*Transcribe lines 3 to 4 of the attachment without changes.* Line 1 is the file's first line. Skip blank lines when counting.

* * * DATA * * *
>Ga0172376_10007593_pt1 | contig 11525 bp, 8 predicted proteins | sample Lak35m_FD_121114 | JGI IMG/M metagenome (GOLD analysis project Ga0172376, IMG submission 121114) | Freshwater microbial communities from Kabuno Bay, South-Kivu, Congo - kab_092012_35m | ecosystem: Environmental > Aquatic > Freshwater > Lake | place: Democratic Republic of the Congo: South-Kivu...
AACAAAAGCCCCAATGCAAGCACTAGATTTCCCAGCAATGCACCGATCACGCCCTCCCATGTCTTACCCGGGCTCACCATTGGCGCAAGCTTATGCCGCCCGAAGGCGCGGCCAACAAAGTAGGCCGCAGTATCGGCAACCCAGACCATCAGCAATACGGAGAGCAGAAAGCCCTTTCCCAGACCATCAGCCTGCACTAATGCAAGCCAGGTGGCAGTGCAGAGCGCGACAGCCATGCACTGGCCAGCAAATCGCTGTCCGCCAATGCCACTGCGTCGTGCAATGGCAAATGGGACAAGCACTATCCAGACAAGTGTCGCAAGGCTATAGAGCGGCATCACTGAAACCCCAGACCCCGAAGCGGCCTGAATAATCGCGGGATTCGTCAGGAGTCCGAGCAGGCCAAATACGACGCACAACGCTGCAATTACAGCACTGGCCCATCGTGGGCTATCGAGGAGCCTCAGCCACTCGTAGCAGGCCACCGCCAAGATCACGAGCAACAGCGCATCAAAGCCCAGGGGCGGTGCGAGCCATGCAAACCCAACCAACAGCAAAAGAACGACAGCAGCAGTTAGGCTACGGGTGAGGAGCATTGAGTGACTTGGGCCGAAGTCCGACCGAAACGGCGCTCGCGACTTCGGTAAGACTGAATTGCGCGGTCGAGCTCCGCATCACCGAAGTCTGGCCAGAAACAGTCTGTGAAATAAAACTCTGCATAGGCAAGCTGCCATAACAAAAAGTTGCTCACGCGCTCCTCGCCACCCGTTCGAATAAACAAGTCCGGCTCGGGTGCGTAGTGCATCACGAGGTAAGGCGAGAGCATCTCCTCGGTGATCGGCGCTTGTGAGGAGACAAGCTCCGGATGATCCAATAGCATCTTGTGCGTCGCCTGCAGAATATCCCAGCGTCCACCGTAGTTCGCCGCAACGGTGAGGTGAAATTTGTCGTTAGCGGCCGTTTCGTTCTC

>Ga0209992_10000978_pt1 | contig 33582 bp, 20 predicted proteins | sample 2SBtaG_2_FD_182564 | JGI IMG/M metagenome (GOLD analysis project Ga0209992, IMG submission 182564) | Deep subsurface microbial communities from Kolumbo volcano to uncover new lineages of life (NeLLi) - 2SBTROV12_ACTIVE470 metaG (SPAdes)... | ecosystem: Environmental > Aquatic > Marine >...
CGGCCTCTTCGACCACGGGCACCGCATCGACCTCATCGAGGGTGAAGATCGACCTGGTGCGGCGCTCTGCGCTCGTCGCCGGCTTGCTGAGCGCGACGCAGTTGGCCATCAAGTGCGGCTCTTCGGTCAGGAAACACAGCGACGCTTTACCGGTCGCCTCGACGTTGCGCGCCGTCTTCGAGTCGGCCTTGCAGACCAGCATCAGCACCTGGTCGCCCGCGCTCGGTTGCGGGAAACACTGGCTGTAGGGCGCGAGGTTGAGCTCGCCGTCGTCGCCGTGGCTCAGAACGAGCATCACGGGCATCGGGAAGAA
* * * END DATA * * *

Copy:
>Ga0209992_10000978_pt1 | contig 33582 bp, 20 predicted proteins | sample 2SBtaG_2_FD_182564 | JGI IMG/M metagenome (GOLD analysis project Ga0209992, IMG submission 182564) | Deep subsurface microbial communities from Kolumbo volcano to uncover new lineages of life (NeLLi) - 2SBTROV12_ACTIVE470 metaG (SPAdes)... | ecosystem: Environmental > Aquatic > Marine >...
CGGCCTCTTCGACCACGGGCACCGCATCGACCTCATCGAGGGTGAAGATCGACCTGGTGCGGCGCTCTGCGCTCGTCGCCGGCTTGCTGAGCGCGACGCAGTTGGCCATCAAGTGCGGCTCTTCGGTCAGGAAACACAGCGACGCTTTACCGGTCGCCTCGACGTTGCGCGCCGTCTTCGAGTCGGCCTTGCAGACCAGCATCAGCACCTGGTCGCCCGCGCTCGGTTGCGGGAAACACTGGCTGTAGGGCGCGAGGTTGAGCTCGCCGTCGTCGCCGTGGCTCAGAACGAGCATCACGGGCATCGGGAAGAA